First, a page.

CEO Marcy Feit exits ValleyCare Health System | February 14, 2014 | Pleasanton Weekly | |

Pleasanton Weekly

News - February 14, 2014

CEO Marcy Feit exits ValleyCare Health System

Feit, 70, is facing her own health challenges, son says

by Jeb Bing

Marcy Feit, ValleyCare Health System's president and CEO since 1997, quit her post suddenly last week.

John Sensiba, chairman of the ValleyCare board of directors, said Feit's departure occurred at the board's meeting Feb. 4 and was announced to the ValleyCare medical and support staff the next day. He said the reasons for Feit's departure would be explained later.

The board immediately named as interim ValleyCare CEO Scott Gregerson, who is the health system's vice president of Strategic Partnerships.

Sensiba said he couldn't talk about Feit's departure "at this time," but a message he is sending to the supporters of the system indicates Feit's departure may not have been voluntary.

"Health care in general and at ValleyCare specifically are going through tremendous changes to adapt to the new health care environment," Sensiba said in his message about Feit's departure. "In recent years we have partnered with numerous organizations and individuals to increase our strength in the market place, including the formation of a medical foundation and our physician network. We are continuing to look at additional partners and affiliations that can help us to preserve and enhance our services to the community."

Sensiba said that the board and its management team are "implementing short-term and long-term strategies to ensure the fiscal health of the organization."

"You can be assured that any decisions we make will be based on our mission that is focused on patient care, safety and quality," he added. "We have a number of strategic decisions in front of us that we will continue to explore and implement."

Sensiba said he and others on the volunteer board of directors will continue to devote the time required to keep ValleyCare "moving forward."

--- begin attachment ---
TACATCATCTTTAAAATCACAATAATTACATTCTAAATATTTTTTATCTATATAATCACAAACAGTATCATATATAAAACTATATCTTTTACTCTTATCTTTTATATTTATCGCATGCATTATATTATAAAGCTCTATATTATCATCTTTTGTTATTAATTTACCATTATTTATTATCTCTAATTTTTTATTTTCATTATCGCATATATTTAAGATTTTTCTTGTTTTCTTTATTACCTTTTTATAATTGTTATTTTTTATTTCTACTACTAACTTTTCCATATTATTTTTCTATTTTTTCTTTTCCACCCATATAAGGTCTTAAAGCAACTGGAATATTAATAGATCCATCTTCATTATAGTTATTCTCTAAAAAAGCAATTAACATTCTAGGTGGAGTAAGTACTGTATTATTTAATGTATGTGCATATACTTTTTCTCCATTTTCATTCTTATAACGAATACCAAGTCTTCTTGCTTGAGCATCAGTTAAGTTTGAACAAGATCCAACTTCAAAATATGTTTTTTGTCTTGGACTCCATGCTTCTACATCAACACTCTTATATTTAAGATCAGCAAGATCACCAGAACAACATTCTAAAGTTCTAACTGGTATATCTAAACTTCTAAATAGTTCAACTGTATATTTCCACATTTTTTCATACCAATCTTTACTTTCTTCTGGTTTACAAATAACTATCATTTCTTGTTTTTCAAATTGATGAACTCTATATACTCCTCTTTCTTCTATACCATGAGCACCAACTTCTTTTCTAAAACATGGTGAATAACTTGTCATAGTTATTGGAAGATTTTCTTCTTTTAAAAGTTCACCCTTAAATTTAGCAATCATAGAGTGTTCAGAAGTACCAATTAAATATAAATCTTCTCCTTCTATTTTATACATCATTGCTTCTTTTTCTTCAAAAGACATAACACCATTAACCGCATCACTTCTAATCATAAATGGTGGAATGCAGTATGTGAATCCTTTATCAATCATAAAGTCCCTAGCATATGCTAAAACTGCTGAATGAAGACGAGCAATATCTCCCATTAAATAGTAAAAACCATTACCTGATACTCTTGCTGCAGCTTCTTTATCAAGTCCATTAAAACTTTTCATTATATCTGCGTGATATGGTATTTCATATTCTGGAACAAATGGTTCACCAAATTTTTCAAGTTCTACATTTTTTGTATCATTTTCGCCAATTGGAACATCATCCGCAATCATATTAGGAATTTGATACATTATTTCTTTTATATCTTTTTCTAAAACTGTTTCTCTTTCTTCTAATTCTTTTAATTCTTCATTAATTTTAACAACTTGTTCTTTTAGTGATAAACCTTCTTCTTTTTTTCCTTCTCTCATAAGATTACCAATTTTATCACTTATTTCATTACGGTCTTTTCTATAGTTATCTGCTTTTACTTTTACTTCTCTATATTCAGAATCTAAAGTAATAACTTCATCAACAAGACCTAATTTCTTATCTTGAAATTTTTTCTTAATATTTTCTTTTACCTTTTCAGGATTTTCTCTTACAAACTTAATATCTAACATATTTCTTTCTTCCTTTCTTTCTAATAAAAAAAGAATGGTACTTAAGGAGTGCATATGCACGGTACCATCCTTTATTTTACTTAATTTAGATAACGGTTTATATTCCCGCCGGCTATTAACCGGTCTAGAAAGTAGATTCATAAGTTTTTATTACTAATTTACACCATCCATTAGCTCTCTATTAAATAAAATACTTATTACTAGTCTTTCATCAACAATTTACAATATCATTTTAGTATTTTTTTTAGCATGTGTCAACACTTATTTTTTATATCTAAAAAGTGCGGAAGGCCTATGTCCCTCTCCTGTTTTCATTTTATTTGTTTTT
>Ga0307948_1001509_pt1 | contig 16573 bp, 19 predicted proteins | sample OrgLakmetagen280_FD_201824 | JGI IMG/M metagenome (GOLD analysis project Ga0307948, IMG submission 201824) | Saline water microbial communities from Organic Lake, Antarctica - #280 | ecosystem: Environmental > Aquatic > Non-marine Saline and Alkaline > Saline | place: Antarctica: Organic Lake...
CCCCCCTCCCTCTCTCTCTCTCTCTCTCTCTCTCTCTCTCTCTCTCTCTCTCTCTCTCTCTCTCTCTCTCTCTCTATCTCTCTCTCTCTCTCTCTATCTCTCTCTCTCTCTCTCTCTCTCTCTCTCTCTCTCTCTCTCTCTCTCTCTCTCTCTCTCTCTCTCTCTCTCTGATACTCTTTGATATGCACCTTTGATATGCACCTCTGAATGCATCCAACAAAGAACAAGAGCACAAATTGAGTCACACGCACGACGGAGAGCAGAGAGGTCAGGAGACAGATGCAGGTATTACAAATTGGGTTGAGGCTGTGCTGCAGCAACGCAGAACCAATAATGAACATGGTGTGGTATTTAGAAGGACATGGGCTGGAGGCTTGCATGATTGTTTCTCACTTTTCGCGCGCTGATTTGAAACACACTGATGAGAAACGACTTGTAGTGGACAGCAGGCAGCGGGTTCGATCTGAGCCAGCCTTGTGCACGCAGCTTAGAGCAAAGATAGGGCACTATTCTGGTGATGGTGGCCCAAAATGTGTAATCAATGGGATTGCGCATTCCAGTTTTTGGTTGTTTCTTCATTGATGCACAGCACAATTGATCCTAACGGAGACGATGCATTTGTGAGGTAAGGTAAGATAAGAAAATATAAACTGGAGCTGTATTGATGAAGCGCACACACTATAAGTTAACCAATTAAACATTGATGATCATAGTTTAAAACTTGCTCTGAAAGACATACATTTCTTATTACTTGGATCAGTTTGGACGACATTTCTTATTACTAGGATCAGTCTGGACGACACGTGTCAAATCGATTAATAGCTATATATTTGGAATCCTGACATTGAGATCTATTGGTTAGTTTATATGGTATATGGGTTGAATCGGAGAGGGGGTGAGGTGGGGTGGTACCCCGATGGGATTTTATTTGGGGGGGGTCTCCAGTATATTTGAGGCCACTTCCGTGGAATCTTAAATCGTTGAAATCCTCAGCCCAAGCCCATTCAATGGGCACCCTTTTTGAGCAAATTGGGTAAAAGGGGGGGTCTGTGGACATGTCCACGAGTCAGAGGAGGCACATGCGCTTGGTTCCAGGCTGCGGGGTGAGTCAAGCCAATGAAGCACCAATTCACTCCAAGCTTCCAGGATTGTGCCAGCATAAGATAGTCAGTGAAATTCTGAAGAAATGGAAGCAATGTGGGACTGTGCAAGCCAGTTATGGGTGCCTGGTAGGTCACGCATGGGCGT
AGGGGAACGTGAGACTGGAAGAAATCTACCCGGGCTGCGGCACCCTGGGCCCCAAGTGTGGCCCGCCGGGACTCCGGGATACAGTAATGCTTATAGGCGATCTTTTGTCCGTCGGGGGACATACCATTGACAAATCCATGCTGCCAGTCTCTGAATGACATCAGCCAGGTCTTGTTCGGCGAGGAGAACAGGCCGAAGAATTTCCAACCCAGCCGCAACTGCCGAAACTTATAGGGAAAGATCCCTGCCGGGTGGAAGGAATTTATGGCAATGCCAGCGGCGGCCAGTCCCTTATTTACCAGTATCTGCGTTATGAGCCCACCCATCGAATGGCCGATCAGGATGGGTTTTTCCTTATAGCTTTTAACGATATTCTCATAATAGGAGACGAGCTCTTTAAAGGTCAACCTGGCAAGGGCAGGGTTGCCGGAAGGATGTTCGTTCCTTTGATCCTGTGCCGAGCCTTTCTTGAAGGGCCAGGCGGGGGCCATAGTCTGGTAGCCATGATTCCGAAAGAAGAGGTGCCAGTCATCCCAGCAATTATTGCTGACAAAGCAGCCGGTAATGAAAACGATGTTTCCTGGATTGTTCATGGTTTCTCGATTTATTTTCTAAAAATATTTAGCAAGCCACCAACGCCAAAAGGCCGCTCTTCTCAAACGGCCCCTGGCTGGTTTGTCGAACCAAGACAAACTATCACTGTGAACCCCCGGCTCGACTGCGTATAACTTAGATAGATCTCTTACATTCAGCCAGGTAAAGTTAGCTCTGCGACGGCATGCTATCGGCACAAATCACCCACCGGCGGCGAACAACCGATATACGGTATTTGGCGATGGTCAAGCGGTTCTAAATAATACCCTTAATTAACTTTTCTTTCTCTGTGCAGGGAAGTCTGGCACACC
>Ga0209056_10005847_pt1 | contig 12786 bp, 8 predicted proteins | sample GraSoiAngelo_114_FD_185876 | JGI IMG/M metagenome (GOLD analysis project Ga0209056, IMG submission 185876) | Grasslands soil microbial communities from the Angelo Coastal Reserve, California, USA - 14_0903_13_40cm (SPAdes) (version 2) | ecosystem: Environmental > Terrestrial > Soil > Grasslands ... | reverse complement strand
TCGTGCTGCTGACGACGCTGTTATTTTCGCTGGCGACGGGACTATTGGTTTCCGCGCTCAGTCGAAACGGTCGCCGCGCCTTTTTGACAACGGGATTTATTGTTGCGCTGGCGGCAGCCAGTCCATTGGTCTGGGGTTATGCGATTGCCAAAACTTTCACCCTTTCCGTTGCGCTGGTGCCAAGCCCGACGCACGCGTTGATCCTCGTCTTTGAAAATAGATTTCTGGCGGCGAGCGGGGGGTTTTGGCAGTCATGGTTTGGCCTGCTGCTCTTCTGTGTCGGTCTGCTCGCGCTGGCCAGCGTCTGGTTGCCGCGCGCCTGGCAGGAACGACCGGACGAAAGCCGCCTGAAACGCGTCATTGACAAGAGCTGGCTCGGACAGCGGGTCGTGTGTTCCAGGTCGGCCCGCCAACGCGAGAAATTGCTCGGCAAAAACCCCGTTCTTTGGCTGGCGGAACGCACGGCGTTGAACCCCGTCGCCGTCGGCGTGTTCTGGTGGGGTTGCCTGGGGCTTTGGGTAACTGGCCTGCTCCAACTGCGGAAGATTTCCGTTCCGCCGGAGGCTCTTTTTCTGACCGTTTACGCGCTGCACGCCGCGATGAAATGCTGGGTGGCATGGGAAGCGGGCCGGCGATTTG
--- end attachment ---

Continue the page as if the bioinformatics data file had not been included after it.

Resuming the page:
Feit was appointed president and CEO of ValleyCare Health System in July 1997. She is a board member of the California Institute for Regenerative Medicine in stem cell research, and has served on a state strategic planning committee for nursing, the Medical/Auxiliary Advisory Committee for Chabot College and the board of directors for Hope Hospice.

She is currently a member of the Tri-Valley Business Council and serves as a member of the East Bay Hospital Council. She is also a member of the Board of Directors for Cooperative Hospitals, Inc., VHA West Coast and Sigma Theta Tau, International.

She also earned a number of recognitions, including Contra Costa County's 1998 Women of Achievement, the 2004 San Francisco Business Times Top 100 Business Women of the Year and in 2005, being named among Tri-Valley Magazine's Ten Most Powerful Women.

In 2004, the ValleyCare board dedicated its new nursing center as Mertes-Feit Chabot Las Positas ValleyCare Education Center, in her honor as well as to recognize the achievements of longtime ValleyCare board member and past chairman David Mertes.

In a 2007 interview with the East Bay Business Journal, Marcy Feit, who with her husband James has seven children, said that what she liked least about her job as CEO at ValleyCare was "trying to keep an organization financially stable in a very difficult environment."

In answer to a question about what she considered her biggest missed opportunity, Feit responded, "I had an opportunity to do more international work and haven't been able to make that work because this is a local community hospital that demands a great deal of my attention."

In an email to the Pleasanton Weekly, Feit's son, Scott C. Treff, praised his mother's work both at ValleyCare and as a nurse. His message follows:

"For the last 40+ years my family and I have shared my mother (Marcy Feit) with ValleyCare and the community as a whole. What started off as a nurse's aide working the graveyard shift blossomed into a lifelong career devoted to patient care.

"Her tireless work and contributions were not only realized in the Tri-Valley, but internationally as well. My mother's list of accomplishments is long, but her most prized possession is without a doubt her designation as RN.

"Having passion and compassion for patient care is not something you can buy. It doesn't come with a degree, and you can't get it by being elected to a board. Only the chosen few are born with it. That kind of passion is bound to resurface, it always does.

"Words can't describe how proud I am of my mother. Her journey is one that is largely unmatched in any industry. Now 70 years old and facing her own health challenges, I look forward to helping my mother transition into the next phase of her life. I know it's going to be great, because she deserves it. She did it the old-fashioned way ... she earned it."


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